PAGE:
Hypericum perforatum L.

Common St. John's-Wort


CC = *
CW = 3
MOC = 77

© SRTurner

Family - Hypericaceae

Habit - Perennial forb, the rootstock and stem bases often somewhat woody, often with short to long rhizomes.

Hypericum_perforatum_roots.jpg Roots and plant base.

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Stems - Ascending to erect, to 75 cm, sometimes multiple from base, the upper portion sharply ridged below each leaf, green to reddish brown, the surface often peeling in thin strips with age, glabrous.

Hypericum_perforatum_stem.jpg Stem and node.

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Hypericum_perforatum_stems.jpg Stems and leaves.

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Leaves - Opposite, decussate, simple, sessile. Blades 4-20 mm long, 2-8 mm wide, linear to narrowly oblong-elliptic, rounded to bluntly pointed or occasionally shallowly notched at the tip, narrowed or rounded at the base, the margins flat or somewhat rolled under at maturity, herbaceous in texture, with 1 or less commonly 3 main veins usually visible toward the base, the surfaces with few to many variously noticeable or inconspicuous yellowish brown to dark green or black dots or less commonly lines, or streaks, also with numerous pellucid dots, the upper surface green, the undersurface paler but only rarely slightly glaucous.

Hypericum_perforatum_leaves1.jpg Leaves.

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Hypericum_perforatum_leaves2.jpg Leaves abaxial.

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Hypericum_perforatum_pellucid.jpg Pellucid dots on leaves.

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Inflorescences - Appearing as panicles of 30-200 flowers, rounded to more or less flat-topped in outline. Pedicels 0 to 2 mm long, glabrous.

Hypericum_perforatum_inflorescence.jpg Inflorescence.

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Hypericum_perforatum_inflorescence2.jpg Inflorescence.

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Flowers - Actinomorphic. Sepals 5, all more or less similar in size and shape, 3-6 mm long, narrowly lanceolate, the margins flat, with usually few noticeable black dots or streaks, these sometimes difficult to observe in fruiting material. Petals 5, 7-12 mm long, oblanceolate to obovate or elliptic, bright yellow, with yellowish brown or black dots present but usually relatively few and restricted to at or near the margins, withered and inconspicuous but usually persistent at fruiting. Stamens 45-85, the filaments fused into 3 groups toward the base. Ovary completely 3-locular (sometimes incompletely so at the very tip), the placentation axile. Styles 3, free above the base, more or less spreading, persistent, the stigmas capitate.

Hypericum_perforatum_flowers.jpg Flowers.

© SRTurner

Hypericum_perforatum_calyces.jpg Calyces.

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Hypericum_perforatum_corolla.jpg Corolla. Black dots mostly confined to margins of petals.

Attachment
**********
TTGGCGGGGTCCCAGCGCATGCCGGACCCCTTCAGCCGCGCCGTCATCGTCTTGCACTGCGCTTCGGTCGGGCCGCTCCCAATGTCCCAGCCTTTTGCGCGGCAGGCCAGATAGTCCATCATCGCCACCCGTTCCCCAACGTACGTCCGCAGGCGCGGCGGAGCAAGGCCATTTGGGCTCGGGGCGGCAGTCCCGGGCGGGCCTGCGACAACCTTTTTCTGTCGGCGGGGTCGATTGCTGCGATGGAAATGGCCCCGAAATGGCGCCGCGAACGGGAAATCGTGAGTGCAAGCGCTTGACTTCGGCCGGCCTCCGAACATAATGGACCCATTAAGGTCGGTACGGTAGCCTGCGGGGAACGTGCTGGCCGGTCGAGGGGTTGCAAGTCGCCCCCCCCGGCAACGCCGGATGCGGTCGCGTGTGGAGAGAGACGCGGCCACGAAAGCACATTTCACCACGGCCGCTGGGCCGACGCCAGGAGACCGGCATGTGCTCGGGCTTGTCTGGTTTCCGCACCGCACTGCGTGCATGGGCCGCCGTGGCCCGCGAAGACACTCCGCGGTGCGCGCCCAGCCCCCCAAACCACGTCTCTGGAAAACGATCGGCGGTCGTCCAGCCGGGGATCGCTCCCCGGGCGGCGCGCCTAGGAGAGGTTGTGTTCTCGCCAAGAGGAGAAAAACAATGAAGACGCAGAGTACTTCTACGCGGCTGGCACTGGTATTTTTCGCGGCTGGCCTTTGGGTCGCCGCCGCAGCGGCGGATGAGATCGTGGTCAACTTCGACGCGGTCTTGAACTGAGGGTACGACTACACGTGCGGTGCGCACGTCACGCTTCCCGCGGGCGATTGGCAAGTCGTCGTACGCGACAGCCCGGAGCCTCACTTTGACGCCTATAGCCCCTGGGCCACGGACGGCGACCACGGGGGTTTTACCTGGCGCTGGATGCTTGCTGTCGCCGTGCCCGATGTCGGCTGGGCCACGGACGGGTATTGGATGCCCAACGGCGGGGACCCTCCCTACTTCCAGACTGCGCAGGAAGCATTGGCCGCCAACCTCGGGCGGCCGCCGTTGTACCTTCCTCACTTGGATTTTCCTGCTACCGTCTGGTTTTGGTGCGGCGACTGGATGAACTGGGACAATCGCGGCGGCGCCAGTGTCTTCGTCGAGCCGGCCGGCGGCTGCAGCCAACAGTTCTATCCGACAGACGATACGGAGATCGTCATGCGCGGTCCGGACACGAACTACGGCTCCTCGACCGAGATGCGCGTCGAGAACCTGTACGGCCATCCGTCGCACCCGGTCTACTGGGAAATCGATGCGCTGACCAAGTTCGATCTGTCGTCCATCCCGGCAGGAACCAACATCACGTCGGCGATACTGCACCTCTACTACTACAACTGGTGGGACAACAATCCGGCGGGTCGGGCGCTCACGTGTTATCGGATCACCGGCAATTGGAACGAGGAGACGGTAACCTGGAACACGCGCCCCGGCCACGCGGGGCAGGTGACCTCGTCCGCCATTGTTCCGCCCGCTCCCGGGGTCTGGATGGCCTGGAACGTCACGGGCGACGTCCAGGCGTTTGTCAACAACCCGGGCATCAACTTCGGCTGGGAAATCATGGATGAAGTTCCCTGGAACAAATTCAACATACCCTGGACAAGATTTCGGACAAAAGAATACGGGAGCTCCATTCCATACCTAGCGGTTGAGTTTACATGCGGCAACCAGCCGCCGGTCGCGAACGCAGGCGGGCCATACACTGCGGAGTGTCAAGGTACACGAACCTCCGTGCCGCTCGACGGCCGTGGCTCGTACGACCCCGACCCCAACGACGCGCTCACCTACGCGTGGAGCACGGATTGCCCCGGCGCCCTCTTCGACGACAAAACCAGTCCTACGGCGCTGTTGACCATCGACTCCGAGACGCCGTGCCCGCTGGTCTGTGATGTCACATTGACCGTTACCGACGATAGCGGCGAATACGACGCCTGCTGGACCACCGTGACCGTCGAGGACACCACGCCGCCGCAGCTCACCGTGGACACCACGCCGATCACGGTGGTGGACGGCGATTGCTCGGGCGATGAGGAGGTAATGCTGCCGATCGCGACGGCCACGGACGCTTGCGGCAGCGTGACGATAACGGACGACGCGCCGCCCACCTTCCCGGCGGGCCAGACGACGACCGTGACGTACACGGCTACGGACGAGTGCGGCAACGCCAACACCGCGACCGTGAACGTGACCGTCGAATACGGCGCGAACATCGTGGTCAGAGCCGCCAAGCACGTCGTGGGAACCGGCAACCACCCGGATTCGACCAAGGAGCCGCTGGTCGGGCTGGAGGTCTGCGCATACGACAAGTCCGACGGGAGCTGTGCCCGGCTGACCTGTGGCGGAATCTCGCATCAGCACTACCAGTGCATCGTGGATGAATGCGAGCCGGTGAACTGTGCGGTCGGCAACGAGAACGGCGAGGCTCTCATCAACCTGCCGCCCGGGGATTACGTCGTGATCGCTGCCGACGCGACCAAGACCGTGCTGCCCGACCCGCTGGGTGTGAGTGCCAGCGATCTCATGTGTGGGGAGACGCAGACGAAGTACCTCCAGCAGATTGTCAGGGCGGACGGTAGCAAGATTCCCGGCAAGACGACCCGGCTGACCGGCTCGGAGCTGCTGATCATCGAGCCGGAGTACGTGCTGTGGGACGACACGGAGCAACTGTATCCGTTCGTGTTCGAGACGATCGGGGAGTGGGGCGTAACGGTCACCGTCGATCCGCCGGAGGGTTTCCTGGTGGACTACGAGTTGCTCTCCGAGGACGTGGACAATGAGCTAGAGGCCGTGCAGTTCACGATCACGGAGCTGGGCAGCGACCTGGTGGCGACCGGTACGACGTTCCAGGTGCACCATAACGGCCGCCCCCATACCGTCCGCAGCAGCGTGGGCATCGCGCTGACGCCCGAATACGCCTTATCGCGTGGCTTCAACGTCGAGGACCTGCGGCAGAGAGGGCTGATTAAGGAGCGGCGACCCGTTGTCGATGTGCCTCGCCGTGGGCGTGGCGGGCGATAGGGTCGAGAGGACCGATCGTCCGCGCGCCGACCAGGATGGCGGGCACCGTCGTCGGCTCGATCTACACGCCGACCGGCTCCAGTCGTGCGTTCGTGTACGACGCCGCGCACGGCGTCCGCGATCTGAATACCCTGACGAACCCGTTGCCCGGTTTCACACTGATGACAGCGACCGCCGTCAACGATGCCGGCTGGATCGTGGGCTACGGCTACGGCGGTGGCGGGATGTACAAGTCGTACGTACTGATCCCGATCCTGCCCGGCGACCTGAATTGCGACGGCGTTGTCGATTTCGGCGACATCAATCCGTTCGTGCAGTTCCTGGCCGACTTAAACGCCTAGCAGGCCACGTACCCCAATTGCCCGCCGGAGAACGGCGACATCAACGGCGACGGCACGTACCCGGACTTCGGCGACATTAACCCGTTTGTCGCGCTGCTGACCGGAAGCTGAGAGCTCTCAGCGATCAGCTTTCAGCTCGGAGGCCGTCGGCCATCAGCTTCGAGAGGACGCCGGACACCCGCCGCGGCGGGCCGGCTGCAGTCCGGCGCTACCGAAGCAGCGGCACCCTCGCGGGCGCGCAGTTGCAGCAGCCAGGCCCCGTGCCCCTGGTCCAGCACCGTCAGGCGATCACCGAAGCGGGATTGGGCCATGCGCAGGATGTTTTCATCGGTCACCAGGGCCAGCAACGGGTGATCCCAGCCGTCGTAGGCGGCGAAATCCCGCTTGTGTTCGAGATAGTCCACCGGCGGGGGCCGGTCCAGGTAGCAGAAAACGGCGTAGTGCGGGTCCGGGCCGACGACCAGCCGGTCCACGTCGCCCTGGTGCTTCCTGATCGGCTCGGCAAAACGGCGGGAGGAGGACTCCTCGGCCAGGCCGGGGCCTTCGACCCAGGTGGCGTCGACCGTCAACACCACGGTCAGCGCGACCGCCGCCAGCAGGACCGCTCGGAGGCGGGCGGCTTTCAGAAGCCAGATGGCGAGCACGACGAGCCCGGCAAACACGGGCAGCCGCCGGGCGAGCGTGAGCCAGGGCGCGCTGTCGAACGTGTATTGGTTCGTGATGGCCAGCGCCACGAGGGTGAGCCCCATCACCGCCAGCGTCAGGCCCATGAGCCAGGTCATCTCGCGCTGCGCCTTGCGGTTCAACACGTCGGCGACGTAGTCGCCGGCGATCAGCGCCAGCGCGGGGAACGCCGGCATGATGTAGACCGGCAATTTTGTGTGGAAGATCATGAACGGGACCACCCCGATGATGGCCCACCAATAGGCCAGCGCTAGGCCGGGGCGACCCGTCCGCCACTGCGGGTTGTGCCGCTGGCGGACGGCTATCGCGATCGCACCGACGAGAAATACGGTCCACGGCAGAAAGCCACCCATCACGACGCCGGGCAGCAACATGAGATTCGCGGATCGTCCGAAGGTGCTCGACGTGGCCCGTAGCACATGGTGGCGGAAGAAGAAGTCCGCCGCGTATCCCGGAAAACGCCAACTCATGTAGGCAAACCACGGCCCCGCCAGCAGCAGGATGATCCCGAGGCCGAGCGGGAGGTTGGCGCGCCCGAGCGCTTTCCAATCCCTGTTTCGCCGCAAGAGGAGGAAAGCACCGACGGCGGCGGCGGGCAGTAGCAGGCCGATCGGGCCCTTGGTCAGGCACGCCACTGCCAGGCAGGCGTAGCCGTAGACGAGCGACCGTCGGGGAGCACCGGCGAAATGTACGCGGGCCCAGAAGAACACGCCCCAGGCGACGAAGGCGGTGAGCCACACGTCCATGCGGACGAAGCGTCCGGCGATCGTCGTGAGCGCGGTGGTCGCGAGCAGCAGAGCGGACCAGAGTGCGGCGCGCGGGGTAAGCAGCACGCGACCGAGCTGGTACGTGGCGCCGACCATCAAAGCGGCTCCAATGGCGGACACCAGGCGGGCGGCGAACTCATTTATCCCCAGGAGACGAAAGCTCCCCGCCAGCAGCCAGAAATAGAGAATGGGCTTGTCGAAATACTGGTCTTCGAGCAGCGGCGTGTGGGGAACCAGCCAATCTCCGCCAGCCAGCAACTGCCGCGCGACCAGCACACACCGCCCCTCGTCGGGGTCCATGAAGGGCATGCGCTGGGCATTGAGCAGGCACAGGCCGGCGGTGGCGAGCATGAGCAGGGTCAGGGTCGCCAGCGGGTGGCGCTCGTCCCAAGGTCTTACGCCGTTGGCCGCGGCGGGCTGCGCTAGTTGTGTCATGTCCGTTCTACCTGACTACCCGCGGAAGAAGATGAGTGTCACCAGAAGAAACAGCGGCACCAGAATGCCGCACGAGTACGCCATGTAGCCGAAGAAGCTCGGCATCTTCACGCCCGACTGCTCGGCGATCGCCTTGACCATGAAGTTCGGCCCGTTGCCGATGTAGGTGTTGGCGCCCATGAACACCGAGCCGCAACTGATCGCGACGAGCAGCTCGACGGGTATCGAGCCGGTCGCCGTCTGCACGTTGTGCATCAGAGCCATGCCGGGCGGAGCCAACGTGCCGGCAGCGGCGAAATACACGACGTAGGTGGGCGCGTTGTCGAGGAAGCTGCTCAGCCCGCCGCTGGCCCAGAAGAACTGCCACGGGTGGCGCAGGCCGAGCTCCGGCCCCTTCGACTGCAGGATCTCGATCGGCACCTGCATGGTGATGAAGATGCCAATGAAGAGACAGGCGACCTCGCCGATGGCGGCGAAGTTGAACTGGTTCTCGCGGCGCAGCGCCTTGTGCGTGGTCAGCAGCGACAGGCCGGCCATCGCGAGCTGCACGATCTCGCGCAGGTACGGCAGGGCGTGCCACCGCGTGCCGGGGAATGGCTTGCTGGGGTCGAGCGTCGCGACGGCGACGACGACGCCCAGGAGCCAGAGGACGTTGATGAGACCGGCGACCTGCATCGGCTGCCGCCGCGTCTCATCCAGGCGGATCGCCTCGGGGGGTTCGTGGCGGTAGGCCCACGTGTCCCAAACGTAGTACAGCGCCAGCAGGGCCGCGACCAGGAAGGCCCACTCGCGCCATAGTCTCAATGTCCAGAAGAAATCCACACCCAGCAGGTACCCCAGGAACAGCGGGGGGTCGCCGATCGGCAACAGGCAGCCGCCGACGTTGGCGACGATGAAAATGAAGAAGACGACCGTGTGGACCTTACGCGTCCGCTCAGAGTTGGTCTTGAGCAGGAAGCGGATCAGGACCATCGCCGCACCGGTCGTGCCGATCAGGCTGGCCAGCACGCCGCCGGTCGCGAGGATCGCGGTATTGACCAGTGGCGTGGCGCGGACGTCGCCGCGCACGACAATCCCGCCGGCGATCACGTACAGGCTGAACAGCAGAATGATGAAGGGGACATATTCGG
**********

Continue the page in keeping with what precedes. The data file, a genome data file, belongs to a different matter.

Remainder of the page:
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Fruits - Capsules 3.5-7.0 mm long, ovoid, widest below the midpoint, tapered to the minute beaks, bluntly triangular to more or less circular in cross-section. Seeds numerous, 0.9-1.2 mm long, the surface with a coarse network of ridges and pits, dark brown to black.

Hypericum_perforatum_fruit1.jpg Developing fruit, with 3 styles still intact.

© SRTurner

Hypericum_perforatum_fruits.jpg Fruits.

© SRTurner

Flowering - May - September.

Habitat - Glades, upland prairies, forest margins, fields, pastures, levees, ditches, roadsides, railroads, open disturbed areas.

Origin - Native to Europe.

Lookalikes - H. punctatum.

Other info. - This species of St. John's wort is found throughout Missouri, as well as much of the eastern and western regions of the continental U.S. Plants in this genus are generally recognized by their opposite leaves having numerous translucent ("pellucid") dots, these being easily observed by holding a leaf up to a bright light source. This species is differentiated from others in the genus by having black dots along the margins of the petals (and not in the interior of the petals).

This is the species of Hypericum often sold as a herbal remedy under the name "St. John's wort." It has a long history of medicinal use, for indications too varied and numerous to list here. One prominent use has been as a treatment for depression. Clinical testing of St. John's wort for this indication has produced inconsistent results, possibly due to variable content of the active constituent(s) in the herbal preparations. The plant contains a number of non-alkaloidal secondary compounds including flavonoids, phenols, phloroglucinols, and anthraquinones, and the identity of the compound(s) responsible for the putative antidepressive effect is uncertain.

One effect of the plant which is well recognized is its induction of cytochrome P450 enzymes, which are bodily factors responsible for metabolizing and detoxifying exogenous small molecules. Induction of these can lead to abnormally rapid clearance of pharmaceutical medications, lessening their effectiveness. For this reason it is important to avoid consuming St. John's wort in combination with certain medications.

Another recognized effect of St. John's wort is toxicity to livestock, a problem which has resulted in the plant being classified as a noxious weed in several western states. Cattle, horses, and sheep which graze upon the plant develop swollen muzzles and ears, sores on their bodies, and a range of behavioral abnormalities. Some of these symptoms appear to be phototoxic in origin, manifesting following exposure to sunlight.

Photographs taken in Pictured Rocks National Seashore, MI., 7-22-02 (DETenaglia); also at Klondike County Park, St. Charles County, MO, 7-5-2013, in Spokane, Spokane County, WA, 6-13-2015, and near Loda Lake, Newaygo County, MI, 7-5-2023 (SRTurner).